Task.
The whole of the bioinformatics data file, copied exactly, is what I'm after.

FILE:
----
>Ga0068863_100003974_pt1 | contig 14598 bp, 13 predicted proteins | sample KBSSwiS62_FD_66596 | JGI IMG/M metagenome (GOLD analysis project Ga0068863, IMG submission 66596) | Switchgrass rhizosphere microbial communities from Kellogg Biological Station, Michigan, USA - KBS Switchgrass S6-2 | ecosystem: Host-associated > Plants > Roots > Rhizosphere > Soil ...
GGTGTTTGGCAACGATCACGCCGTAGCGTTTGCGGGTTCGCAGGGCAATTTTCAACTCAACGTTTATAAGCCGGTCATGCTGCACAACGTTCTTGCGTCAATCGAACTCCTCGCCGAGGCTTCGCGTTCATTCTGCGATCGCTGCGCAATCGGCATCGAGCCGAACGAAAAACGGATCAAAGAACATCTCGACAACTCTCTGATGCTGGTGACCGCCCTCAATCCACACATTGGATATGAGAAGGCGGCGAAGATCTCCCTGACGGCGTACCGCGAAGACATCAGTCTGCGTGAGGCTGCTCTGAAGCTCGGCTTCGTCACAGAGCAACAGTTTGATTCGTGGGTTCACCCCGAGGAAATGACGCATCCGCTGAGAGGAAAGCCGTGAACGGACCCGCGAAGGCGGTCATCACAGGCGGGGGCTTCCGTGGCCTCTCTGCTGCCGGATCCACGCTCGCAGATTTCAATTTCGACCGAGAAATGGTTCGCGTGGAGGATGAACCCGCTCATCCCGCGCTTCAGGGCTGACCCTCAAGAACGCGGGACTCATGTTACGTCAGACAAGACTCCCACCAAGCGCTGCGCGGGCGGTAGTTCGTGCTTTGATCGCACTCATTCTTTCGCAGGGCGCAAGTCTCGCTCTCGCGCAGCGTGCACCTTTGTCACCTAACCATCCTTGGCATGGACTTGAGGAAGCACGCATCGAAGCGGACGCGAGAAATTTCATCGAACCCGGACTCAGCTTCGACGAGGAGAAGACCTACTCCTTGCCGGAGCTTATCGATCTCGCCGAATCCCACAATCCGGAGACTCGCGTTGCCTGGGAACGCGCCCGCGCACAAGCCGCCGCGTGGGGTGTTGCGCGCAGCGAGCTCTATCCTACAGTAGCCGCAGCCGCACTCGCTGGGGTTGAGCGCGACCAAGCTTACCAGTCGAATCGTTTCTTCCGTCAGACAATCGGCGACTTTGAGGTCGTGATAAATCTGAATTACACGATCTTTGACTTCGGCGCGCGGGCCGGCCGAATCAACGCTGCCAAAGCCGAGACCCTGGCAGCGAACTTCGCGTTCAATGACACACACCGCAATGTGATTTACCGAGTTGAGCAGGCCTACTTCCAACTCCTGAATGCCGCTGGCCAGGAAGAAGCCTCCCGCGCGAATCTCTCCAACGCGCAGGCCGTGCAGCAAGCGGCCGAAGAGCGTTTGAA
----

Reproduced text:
>Ga0068863_100003974_pt1 | contig 14598 bp, 13 predicted proteins | sample KBSSwiS62_FD_66596 | JGI IMG/M metagenome (GOLD analysis project Ga0068863, IMG submission 66596) | Switchgrass rhizosphere microbial communities from Kellogg Biological Station, Michigan, USA - KBS Switchgrass S6-2 | ecosystem: Host-associated > Plants > Roots > Rhizosphere > Soil ...
GGTGTTTGGCAACGATCACGCCGTAGCGTTTGCGGGTTCGCAGGGCAATTTTCAACTCAACGTTTATAAGCCGGTCATGCTGCACAACGTTCTTGCGTCAATCGAACTCCTCGCCGAGGCTTCGCGTTCATTCTGCGATCGCTGCGCAATCGGCATCGAGCCGAACGAAAAACGGATCAAAGAACATCTCGACAACTCTCTGATGCTGGTGACCGCCCTCAATCCACACATTGGATATGAGAAGGCGGCGAAGATCTCCCTGACGGCGTACCGCGAAGACATCAGTCTGCGTGAGGCTGCTCTGAAGCTCGGCTTCGTCACAGAGCAACAGTTTGATTCGTGGGTTCACCCCGAGGAAATGACGCATCCGCTGAGAGGAAAGCCGTGAACGGACCCGCGAAGGCGGTCATCACAGGCGGGGGCTTCCGTGGCCTCTCTGCTGCCGGATCCACGCTCGCAGATTTCAATTTCGACCGAGAAATGGTTCGCGTGGAGGATGAACCCGCTCATCCCGCGCTTCAGGGCTGACCCTCAAGAACGCGGGACTCATGTTACGTCAGACAAGACTCCCACCAAGCGCTGCGCGGGCGGTAGTTCGTGCTTTGATCGCACTCATTCTTTCGCAGGGCGCAAGTCTCGCTCTCGCGCAGCGTGCACCTTTGTCACCTAACCATCCTTGGCATGGACTTGAGGAAGCACGCATCGAAGCGGACGCGAGAAATTTCATCGAACCCGGACTCAGCTTCGACGAGGAGAAGACCTACTCCTTGCCGGAGCTTATCGATCTCGCCGAATCCCACAATCCGGAGACTCGCGTTGCCTGGGAACGCGCCCGCGCACAAGCCGCCGCGTGGGGTGTTGCGCGCAGCGAGCTCTATCCTACAGTAGCCGCAGCCGCACTCGCTGGGGTTGAGCGCGACCAAGCTTACCAGTCGAATCGTTTCTTCCGTCAGACAATCGGCGACTTTGAGGTCGTGATAAATCTGAATTACACGATCTTTGACTTCGGCGCGCGGGCCGGCCGAATCAACGCTGCCAAAGCCGAGACCCTGGCAGCGAACTTCGCGTTCAATGACACACACCGCAATGTGATTTACCGAGTTGAGCAGGCCTACTTCCAACTCCTGAATGCCGCTGGCCAGGAAGAAGCCTCCCGCGCGAATCTCTCCAACGCGCAGGCCGTGCAGCAAGCGGCCGAAGAGCGTTTGAA